It is not an irrelevant question.

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    You just proved it does not matter.

    It is in dispute for always. It didnt affect at all the story, the understanding, the effect. The answer does not affect the wrath.

  9. #9
    Just because something has been in dispute (like this question) ever since the story was put down on paper, does not prove that it is an unimportant question. Quite the opposite.

    In my opinion Achilleus is the most interesting character in the story. When I try to understand him and put myself in his position, I can't help but think about what his position might have been.

    Furthermore, how I feel about Achilleus changes when I change that position in my mind.

    For example, I like Achilleus better when I take the position that his relationship with Patroklos was platonic. He seem more honorable to me in that scenario. (This is probably because I like to think that lovers are a dime a dozen, while a good friend is priceless.)

    However when I think about which thing would be more likely to make me feel out of control crazy; losing a best friend, losing a lover, or losing a bestfriend/lover, I have to go with the last one. And I have more compassion for him if this was his position.

    But I already know what I think. I want to know what you think and why.

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    OK, I will tell a secret. Pithagoras was a shield, I was a spear. And I saw Achilles kissing Patro-boy. Yes, it was not platonic.

    Now that you have the answer, what it changes?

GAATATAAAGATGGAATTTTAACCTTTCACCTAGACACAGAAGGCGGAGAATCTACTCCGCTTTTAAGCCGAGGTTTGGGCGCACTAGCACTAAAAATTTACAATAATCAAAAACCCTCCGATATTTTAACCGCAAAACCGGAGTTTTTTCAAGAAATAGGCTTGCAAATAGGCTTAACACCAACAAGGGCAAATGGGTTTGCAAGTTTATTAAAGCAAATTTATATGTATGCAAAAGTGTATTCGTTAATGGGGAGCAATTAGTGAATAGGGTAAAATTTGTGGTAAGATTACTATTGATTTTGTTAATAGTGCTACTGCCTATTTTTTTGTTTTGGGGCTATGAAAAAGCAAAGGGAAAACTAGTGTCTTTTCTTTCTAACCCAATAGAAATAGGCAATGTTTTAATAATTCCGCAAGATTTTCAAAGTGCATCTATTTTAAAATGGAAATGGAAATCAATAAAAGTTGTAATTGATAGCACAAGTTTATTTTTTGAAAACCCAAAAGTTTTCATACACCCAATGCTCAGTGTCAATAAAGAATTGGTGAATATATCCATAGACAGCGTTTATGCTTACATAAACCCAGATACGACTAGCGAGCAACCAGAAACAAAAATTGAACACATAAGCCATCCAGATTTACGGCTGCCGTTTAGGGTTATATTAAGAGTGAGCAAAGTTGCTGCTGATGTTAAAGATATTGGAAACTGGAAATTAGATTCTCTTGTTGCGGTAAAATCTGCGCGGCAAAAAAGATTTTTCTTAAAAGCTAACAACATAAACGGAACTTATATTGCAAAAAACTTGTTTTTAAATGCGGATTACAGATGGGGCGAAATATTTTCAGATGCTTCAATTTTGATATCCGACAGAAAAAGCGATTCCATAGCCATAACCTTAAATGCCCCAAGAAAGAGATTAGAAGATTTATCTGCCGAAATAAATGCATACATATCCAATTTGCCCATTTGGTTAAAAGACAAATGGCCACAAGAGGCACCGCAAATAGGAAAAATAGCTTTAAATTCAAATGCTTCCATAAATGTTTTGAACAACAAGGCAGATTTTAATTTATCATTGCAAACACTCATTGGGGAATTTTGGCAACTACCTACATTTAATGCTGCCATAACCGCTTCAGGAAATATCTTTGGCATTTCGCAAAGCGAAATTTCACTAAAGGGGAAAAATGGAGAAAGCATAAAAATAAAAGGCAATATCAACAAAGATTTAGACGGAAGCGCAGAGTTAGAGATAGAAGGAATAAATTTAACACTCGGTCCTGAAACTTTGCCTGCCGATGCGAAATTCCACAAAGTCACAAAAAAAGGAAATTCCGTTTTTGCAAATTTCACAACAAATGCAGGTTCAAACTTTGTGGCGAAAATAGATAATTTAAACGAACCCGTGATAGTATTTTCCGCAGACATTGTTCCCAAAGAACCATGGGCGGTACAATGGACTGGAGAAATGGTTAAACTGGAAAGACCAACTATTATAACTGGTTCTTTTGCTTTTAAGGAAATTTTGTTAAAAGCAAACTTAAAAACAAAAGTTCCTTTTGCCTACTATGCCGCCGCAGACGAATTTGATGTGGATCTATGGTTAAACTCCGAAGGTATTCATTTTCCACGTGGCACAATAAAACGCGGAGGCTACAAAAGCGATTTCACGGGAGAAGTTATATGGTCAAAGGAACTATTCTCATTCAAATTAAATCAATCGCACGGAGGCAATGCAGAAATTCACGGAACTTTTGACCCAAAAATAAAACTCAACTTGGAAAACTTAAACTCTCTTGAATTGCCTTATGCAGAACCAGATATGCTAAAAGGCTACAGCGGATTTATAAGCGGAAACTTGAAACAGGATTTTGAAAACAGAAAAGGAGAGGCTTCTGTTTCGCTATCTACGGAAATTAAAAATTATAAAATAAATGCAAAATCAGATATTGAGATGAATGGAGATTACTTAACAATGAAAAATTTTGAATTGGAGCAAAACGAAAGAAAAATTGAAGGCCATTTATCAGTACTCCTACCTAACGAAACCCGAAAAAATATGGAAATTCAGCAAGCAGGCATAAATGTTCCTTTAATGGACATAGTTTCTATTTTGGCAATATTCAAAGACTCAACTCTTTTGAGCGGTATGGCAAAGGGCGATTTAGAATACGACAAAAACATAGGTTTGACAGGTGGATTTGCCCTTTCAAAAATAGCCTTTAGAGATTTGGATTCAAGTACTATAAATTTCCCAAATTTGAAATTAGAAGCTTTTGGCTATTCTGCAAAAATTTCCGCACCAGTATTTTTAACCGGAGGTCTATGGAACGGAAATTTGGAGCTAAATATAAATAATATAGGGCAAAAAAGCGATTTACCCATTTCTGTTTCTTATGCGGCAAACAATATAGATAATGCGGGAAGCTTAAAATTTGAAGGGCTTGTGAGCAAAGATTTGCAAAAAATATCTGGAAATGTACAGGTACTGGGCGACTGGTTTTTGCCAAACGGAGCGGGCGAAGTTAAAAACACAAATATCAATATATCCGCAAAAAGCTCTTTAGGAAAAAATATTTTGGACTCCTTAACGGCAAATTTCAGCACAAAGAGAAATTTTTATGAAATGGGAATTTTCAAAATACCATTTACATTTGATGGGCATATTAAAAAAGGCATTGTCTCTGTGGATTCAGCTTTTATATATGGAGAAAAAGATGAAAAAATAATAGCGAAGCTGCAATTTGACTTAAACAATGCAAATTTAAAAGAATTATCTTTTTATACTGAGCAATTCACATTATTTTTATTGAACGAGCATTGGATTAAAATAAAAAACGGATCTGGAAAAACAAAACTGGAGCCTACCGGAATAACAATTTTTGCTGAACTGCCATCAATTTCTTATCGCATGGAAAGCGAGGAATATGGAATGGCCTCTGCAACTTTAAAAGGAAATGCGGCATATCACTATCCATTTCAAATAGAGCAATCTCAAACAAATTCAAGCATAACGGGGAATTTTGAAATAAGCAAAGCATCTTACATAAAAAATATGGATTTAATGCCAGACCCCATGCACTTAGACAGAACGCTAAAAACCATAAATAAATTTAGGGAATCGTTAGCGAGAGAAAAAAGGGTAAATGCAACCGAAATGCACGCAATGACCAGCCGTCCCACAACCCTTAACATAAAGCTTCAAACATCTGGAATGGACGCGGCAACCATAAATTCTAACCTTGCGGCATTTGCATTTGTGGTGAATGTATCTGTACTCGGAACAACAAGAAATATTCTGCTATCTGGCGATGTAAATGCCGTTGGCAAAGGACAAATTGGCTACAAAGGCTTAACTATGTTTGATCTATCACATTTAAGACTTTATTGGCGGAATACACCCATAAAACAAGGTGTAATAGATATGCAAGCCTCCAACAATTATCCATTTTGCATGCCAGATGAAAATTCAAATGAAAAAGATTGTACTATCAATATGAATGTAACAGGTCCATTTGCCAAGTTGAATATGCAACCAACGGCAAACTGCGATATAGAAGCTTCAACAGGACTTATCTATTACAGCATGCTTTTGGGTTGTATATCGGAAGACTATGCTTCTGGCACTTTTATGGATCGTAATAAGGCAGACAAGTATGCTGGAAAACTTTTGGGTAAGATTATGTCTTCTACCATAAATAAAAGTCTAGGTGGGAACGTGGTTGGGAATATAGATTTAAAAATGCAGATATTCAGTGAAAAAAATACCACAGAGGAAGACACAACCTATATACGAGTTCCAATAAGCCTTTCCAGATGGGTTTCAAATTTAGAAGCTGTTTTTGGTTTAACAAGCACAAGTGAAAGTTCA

Or, the way you like Achilles (he still the main character of the story) ?

    Changed the way the Iliad was read? Copied? Understood (It was a bit irrelevant for the greeks, who barelly cared to develop stories about it) ? Crafted?

    No, it didnt. The question remains oppen simple because the copists of homer (or himself) didnt raised it. Didnt bother with making it clear. Didnt picked a passage that explored the theme.

    The greeks even had the concept of love as we have. Of platonic love. It is all dear - i agree it is - for you. By the way, you liked to read it?

  11. #11
    So, you think that Achilleus and Patroklos were friend/lovers.

    What makes you think that?

    Also, you are wrong if you think Homer did not deal with this question in the story. He did. If you want, I can tell you where, so you can read it for yourself.

  12. #12
    Registered User prendrelemick's Avatar
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    If you are looking for reasons for Achilles' reaction to the death of Patrocles, then considering whether or not they were physical lovers may be pertinent. But there are plenty of other motivating factors that outway this.